Record #369: Grateful Dead – Blues for Allah (1975)

I recently just turned thirty, which among every the other milestone marks the point at which I have lived more of my life as a guitar player than not. And like every other guitar playing teenager, I had a huge classic rock phase in high school. I methodically drudged through the old rock and roll masters, playing my way through the Canon. To this day, I remember how to play every note of “Stairway to Heaven,” and with a little noodling I could probably remember “Purple Haze.” I’ve studied Harrison and Clapton and Blue Oyster Cult. I even had my own jam band (for one show).
All this to say, until today, I have never knowingly listened to the Grateful Dead. I mean, of course I know their reputation. I know about Jerry and the Bears and Deadheads, but this is the first time I have ever cued up any of their cuts and hit play. In fact the only time I know I’ve heard them is that late episode of Freaks and Geeks where Lindsey borrows a copy from a new girl and dances in her room. I can’t speak to the reason behind my avoidance–in recent years it’s probably my distaste for the schlocky jam bands that picked up their mantles, but I never had that aversion when I was studying the great guitar players of yore.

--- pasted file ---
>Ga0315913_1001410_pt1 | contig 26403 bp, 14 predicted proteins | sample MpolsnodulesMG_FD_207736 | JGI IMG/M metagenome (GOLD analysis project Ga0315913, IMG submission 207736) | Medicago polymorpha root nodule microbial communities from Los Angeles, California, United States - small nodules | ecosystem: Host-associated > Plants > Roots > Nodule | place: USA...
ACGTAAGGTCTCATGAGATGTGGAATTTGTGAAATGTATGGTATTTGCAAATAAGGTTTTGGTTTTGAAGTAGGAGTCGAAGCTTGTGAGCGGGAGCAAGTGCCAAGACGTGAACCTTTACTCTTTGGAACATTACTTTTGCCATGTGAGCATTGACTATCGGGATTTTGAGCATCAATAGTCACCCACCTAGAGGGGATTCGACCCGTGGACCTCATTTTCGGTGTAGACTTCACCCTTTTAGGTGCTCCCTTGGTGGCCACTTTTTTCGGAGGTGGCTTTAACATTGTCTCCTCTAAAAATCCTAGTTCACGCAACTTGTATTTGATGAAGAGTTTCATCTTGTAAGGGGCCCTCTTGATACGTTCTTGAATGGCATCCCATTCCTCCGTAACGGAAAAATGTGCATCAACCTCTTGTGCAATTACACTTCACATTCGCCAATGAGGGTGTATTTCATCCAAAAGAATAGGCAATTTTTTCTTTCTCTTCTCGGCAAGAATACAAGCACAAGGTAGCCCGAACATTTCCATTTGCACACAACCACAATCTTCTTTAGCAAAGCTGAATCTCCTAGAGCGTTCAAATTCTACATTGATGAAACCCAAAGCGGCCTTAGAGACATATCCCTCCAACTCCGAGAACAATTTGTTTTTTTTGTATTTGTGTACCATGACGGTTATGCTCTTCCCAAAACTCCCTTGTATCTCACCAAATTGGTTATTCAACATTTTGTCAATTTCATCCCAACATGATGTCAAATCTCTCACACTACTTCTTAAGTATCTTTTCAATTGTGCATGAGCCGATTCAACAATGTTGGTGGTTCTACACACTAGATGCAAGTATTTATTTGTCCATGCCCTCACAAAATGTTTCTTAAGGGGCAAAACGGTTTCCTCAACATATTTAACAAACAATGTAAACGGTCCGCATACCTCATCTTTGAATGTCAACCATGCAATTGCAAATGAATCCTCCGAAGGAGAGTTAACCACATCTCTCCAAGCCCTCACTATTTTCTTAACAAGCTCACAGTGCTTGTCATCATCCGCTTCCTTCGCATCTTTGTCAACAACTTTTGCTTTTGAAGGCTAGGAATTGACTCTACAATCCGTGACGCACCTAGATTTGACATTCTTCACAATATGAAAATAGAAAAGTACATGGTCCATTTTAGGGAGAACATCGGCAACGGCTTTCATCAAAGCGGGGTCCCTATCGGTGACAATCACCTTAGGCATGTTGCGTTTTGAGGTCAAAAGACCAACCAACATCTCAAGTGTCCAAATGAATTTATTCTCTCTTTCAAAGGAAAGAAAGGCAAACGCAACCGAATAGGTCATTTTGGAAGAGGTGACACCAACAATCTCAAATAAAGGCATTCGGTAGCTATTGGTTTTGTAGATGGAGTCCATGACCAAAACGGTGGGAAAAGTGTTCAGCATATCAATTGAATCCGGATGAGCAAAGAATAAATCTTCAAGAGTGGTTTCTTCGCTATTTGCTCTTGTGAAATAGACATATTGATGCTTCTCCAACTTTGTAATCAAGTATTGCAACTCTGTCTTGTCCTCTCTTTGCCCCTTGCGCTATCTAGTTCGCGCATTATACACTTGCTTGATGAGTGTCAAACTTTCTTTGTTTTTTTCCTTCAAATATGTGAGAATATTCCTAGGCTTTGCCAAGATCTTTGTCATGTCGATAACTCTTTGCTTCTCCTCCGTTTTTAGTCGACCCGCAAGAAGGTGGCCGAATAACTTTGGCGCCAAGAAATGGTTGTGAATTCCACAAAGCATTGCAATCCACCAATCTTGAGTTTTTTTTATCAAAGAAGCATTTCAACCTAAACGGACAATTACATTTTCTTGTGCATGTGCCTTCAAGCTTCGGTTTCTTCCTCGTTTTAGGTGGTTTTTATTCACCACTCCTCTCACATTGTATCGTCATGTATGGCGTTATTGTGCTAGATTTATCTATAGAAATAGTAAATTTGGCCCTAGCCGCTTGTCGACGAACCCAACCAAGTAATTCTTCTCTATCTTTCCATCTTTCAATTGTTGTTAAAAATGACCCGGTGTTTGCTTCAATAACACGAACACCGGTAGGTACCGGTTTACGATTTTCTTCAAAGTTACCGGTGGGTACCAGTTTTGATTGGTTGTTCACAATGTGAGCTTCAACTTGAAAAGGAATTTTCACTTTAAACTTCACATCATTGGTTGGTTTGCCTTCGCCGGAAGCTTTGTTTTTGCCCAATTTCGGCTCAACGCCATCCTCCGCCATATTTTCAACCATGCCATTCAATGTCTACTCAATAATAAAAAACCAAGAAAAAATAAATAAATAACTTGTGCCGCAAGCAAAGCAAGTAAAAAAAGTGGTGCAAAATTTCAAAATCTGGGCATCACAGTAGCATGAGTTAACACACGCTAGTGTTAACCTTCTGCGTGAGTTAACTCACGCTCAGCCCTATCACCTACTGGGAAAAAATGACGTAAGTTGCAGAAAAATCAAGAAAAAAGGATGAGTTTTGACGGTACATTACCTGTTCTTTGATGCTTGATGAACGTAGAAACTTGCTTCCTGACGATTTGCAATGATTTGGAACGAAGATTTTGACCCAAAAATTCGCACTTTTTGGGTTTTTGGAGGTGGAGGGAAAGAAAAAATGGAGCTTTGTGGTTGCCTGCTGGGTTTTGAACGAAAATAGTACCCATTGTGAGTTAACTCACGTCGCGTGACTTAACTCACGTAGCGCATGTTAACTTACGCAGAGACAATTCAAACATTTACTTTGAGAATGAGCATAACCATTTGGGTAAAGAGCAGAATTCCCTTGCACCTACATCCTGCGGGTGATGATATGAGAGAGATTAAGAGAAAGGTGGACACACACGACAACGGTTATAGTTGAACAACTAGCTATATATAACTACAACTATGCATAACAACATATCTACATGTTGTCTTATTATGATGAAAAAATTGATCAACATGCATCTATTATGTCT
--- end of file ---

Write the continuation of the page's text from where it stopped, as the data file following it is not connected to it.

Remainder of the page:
And Jerry Garcia is certainly in that company. In spite of the occasionally lackluster composition (read: jam band), Jerry’s fretwork is as nimble as the legends claim, deftly climbing its way through key changes without pausing for a second. The songwriting is much more substantial than most of their disciples also, taking the time to establish a framework to build their noodling on rather than just some sort of…noodle tower? You know, like trying to build a tower out of wet noodles? It’d just fall apart? I lost my metaphor.

It is strange listening to the Grateful Dead forty years after their heyday though. I would very likely hear them differently if it weren’t for Phish and Dave Matthews and their ilk who followed in their footsteps–and also the ilk that follow these bands around on tour. In 2017, the Grateful Dead occupies more a cultural position than a musical one, and divorcing them from that is impossible. But it’s a little sad. Forty years ago, this was probably absolutely groundbreaking. Now, that ground is built up with overpriced high-rise condos that smell like weed.

Edit: I’m not keeping this.

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